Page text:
The town of San Cristobal de las Casas is located high in the mountains of Chiapas, a state in Southern Mexico. Its cold nights and fresh, cool mountain air do not lend themselves easily to a stereotypical Mexican scene—a vision more likely to include white sandy beaches, tropical air, and a bottle of tequila—however, the town exudes Mexican culture in its own unique way. It’s a must-see for anyone exploring the Southern side of Mexico.
When my wife and I arrived, we were greeted by towering white clouds and a powerful, penetrating sun—indeed, at over a mile above sea level, the town doesn’t enjoy a heavy-atmosphere “sun filter.” By evening and stretching into the night, the temperature steadily dropped into cooler temperatures which made sweaters and jackets necessary. What seemed to be a hot and arid desert climate by day quickly changed to a wintry atmosphere by night. Nevertheless, we joined the throngs of people already out in the streets, enjoying the night life.
San Cristobal’s atmosphere was constantly festive and safe. From early in the morning to late at night, there were cafes and bars open to the public. Cultures seemed to mix at every turn, which at times made it easy to forget that we were in Mexico. At first glance, the town seemed to be putting on a show, with local and traditional art and music all over the town, both during the day and at night. But a few more days in San Cristobal demonstrated that the town celebrates its cultural heritage on a daily basis.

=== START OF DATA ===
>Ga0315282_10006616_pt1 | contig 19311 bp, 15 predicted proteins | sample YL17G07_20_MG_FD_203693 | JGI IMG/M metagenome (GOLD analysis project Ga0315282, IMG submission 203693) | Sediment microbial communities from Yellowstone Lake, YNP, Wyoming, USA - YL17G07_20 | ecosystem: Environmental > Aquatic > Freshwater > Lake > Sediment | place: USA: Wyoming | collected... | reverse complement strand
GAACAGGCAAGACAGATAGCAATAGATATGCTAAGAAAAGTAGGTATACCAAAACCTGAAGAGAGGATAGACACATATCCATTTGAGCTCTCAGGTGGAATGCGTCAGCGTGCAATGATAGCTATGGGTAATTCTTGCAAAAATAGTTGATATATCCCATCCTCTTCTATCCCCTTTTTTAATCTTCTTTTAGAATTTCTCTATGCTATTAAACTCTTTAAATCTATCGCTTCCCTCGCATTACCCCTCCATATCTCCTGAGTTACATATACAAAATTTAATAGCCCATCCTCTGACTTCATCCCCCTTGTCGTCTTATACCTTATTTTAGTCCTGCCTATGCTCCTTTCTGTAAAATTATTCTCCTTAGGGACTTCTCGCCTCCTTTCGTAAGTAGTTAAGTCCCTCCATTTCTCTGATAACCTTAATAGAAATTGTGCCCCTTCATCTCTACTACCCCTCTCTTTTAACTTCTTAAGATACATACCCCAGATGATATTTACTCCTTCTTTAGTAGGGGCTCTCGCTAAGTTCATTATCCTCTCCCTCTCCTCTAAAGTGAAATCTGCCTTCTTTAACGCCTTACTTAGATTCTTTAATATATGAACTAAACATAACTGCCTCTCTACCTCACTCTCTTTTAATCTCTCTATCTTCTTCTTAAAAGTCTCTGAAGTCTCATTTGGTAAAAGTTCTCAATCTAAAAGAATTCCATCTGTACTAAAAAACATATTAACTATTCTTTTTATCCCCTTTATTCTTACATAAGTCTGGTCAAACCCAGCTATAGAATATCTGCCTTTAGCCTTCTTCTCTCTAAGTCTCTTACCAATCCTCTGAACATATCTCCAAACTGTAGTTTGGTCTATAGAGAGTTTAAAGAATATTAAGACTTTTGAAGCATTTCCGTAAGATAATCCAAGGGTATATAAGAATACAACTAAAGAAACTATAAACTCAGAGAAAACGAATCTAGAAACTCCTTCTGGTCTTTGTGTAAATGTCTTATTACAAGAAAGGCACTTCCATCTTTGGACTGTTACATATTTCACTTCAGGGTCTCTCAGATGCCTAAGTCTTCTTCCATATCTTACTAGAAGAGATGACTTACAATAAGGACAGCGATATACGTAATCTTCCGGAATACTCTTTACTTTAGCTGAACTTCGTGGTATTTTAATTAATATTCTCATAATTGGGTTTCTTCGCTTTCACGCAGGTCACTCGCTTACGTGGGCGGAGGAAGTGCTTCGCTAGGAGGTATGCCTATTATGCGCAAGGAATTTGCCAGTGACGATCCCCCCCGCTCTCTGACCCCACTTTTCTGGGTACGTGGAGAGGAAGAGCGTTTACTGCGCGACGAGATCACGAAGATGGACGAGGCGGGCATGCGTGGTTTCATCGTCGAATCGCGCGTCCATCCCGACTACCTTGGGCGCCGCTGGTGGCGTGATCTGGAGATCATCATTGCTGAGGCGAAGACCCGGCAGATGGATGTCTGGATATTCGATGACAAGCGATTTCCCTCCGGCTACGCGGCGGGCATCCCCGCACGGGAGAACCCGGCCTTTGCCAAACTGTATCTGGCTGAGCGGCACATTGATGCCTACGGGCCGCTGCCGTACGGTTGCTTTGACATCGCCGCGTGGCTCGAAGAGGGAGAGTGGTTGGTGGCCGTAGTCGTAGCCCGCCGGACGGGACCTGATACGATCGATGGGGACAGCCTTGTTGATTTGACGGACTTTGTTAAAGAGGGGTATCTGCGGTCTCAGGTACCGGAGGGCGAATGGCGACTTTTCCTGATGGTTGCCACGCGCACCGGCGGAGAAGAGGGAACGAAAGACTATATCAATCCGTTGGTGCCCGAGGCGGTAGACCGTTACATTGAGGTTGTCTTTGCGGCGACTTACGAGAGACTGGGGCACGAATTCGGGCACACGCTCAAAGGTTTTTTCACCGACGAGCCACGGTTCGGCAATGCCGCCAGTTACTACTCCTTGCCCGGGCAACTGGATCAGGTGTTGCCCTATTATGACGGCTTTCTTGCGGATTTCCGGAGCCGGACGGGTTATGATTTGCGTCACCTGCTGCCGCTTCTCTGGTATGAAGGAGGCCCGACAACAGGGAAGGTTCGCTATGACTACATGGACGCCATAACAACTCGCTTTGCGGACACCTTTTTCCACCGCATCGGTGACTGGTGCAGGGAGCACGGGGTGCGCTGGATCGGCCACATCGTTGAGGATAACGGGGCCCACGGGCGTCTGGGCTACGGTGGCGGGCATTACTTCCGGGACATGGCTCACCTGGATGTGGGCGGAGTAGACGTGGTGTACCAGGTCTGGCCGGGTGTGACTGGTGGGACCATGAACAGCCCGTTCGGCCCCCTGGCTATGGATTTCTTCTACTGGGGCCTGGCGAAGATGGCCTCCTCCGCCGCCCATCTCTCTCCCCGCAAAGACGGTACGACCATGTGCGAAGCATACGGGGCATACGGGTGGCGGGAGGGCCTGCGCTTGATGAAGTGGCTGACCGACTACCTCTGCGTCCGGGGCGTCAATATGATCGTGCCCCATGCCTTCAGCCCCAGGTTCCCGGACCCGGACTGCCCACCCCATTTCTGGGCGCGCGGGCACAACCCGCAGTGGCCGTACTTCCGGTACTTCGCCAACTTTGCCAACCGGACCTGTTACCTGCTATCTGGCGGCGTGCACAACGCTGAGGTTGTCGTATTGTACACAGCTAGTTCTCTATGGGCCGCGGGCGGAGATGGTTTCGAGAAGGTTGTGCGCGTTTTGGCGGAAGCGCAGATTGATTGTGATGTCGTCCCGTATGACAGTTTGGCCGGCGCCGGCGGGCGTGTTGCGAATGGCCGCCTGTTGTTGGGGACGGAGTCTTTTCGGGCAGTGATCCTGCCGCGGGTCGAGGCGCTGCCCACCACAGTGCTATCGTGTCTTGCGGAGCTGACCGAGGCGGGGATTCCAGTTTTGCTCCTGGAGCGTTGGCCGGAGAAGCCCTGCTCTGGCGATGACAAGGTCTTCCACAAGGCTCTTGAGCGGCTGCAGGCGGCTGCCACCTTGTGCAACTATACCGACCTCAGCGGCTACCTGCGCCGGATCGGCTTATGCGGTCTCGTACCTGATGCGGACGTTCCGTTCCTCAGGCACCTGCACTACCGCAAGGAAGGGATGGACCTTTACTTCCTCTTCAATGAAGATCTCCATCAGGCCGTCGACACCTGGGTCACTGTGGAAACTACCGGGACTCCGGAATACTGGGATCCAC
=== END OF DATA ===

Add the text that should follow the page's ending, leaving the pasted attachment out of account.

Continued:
Not only was Mexican culture prevalent, however; there were
travelers from all over Europe and North America in the town, and a surprising
number of the local businesses were owned by foreigners. We saw Indian- and
Asian-inspired restaurants, bookstores in multiple languages, and completely
unique cafes with high-quality coffee. The vibrant buildings and painted street
art came in all styles and colors. It seemed to be inspired by not one single
culture, but by many. Amidst the varying cafes and restaurants were many local
art exhibits or stores, presenting anything from painting to pottery to
carvings. From food to art to coffee, a happy amalgam of cultures is proudly on
display at all times.
One of the most lasting memories I formed on this trip came
in the middle of a day when we were exploring the town. We came upon a massive
old church (there are plenty of them in San Cristobal) perched atop an equally
massive hill. After climbing hundreds of steps and reaching the top, we sweated
profusely and enjoyed the aerial view and surrounding mountains. I became aware
that in a few short hours, I would need to be bundled up to stand comfortably
in the same spot. But I’m glad that we climbed at that time, under the sun. The
image has remained with me because it seemed to show the town in its best
light—a diverse patchwork gathering of cultures, shining brightly under the beautiful
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